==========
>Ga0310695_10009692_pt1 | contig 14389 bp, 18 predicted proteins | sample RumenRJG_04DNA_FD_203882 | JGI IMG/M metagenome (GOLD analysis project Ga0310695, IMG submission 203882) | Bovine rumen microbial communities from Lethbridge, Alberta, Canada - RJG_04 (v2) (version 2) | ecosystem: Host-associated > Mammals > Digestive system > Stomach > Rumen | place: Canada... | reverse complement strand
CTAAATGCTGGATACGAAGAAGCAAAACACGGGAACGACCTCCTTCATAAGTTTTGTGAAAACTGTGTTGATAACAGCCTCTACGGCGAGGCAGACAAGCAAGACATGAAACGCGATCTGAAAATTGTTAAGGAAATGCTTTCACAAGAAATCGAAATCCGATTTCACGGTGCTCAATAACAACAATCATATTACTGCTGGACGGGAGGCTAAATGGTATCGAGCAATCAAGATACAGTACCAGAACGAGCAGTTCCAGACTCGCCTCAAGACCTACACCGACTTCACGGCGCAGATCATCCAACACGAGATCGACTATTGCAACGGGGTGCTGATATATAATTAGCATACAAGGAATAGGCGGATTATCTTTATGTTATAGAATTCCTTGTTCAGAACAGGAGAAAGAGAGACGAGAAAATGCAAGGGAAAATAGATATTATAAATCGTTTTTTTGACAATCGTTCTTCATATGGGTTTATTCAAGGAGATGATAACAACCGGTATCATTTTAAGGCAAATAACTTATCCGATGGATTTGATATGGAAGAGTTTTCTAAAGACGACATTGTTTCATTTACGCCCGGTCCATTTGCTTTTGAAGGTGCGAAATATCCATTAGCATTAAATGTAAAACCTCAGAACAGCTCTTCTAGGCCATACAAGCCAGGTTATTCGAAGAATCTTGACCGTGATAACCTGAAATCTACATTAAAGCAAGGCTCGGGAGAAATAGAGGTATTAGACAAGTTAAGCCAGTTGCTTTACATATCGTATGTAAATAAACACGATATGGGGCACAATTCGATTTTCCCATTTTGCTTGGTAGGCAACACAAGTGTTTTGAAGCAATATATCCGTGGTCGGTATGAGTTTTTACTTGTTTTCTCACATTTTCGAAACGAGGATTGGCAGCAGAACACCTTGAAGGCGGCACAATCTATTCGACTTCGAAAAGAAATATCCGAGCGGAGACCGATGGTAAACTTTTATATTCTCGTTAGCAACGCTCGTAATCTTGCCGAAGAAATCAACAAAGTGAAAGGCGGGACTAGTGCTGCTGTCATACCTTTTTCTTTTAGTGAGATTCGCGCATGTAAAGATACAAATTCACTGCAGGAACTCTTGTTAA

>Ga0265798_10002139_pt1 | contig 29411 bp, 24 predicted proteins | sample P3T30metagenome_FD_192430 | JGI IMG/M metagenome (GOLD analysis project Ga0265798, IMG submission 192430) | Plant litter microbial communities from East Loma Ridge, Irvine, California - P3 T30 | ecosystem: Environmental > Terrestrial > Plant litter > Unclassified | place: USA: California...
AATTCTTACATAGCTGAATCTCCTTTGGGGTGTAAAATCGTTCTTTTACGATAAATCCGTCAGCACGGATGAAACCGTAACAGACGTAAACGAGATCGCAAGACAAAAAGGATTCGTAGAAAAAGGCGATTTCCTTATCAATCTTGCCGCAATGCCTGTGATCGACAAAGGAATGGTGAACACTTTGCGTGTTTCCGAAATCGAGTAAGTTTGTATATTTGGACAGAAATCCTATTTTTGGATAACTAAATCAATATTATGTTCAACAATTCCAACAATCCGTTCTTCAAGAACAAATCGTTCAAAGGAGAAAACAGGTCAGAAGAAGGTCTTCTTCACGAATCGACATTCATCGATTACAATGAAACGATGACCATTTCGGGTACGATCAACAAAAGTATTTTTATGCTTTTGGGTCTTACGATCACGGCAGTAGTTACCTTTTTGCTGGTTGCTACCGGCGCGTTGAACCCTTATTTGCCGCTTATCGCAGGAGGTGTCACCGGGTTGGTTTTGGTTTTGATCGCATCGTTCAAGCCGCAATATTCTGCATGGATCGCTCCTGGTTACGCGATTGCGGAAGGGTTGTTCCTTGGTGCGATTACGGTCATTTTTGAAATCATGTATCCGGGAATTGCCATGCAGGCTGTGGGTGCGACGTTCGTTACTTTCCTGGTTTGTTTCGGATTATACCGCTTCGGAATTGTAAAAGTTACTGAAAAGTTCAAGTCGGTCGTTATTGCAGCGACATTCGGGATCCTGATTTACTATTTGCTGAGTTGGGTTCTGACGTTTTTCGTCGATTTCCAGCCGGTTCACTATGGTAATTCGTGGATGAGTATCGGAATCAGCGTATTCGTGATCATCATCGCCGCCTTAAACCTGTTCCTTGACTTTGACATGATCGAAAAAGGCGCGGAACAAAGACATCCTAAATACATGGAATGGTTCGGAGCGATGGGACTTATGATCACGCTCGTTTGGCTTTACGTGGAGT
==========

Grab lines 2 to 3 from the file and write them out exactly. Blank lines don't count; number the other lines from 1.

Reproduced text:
CTAAATGCTGGATACGAAGAAGCAAAACACGGGAACGACCTCCTTCATAAGTTTTGTGAAAACTGTGTTGATAACAGCCTCTACGGCGAGGCAGACAAGCAAGACATGAAACGCGATCTGAAAATTGTTAAGGAAATGCTTTCACAAGAAATCGAAATCCGATTTCACGGTGCTCAATAACAACAATCATATTACTGCTGGACGGGAGGCTAAATGGTATCGAGCAATCAAGATACAGTACCAGAACGAGCAGTTCCAGACTCGCCTCAAGACCTACACCGACTTCACGGCGCAGATCATCCAACACGAGATCGACTATTGCAACGGGGTGCTGATATATAATTAGCATACAAGGAATAGGCGGATTATCTTTATGTTATAGAATTCCTTGTTCAGAACAGGAGAAAGAGAGACGAGAAAATGCAAGGGAAAATAGATATTATAAATCGTTTTTTTGACAATCGTTCTTCATATGGGTTTATTCAAGGAGATGATAACAACCGGTATCATTTTAAGGCAAATAACTTATCCGATGGATTTGATATGGAAGAGTTTTCTAAAGACGACATTGTTTCATTTACGCCCGGTCCATTTGCTTTTGAAGGTGCGAAATATCCATTAGCATTAAATGTAAAACCTCAGAACAGCTCTTCTAGGCCATACAAGCCAGGTTATTCGAAGAATCTTGACCGTGATAACCTGAAATCTACATTAAAGCAAGGCTCGGGAGAAATAGAGGTATTAGACAAGTTAAGCCAGTTGCTTTACATATCGTATGTAAATAAACACGATATGGGGCACAATTCGATTTTCCCATTTTGCTTGGTAGGCAACACAAGTGTTTTGAAGCAATATATCCGTGGTCGGTATGAGTTTTTACTTGTTTTCTCACATTTTCGAAACGAGGATTGGCAGCAGAACACCTTGAAGGCGGCACAATCTATTCGACTTCGAAAAGAAATATCCGAGCGGAGACCGATGGTAAACTTTTATATTCTCGTTAGCAACGCTCGTAATCTTGCCGAAGAAATCAACAAAGTGAAAGGCGGGACTAGTGCTGCTGTCATACCTTTTTCTTTTAGTGAGATTCGCGCATGTAAAGATACAAATTCACTGCAGGAACTCTTGTTAA

>Ga0265798_10002139_pt1 | contig 29411 bp, 24 predicted proteins | sample P3T30metagenome_FD_192430 | JGI IMG/M metagenome (GOLD analysis project Ga0265798, IMG submission 192430) | Plant litter microbial communities from East Loma Ridge, Irvine, California - P3 T30 | ecosystem: Environmental > Terrestrial > Plant litter > Unclassified | place: USA: California...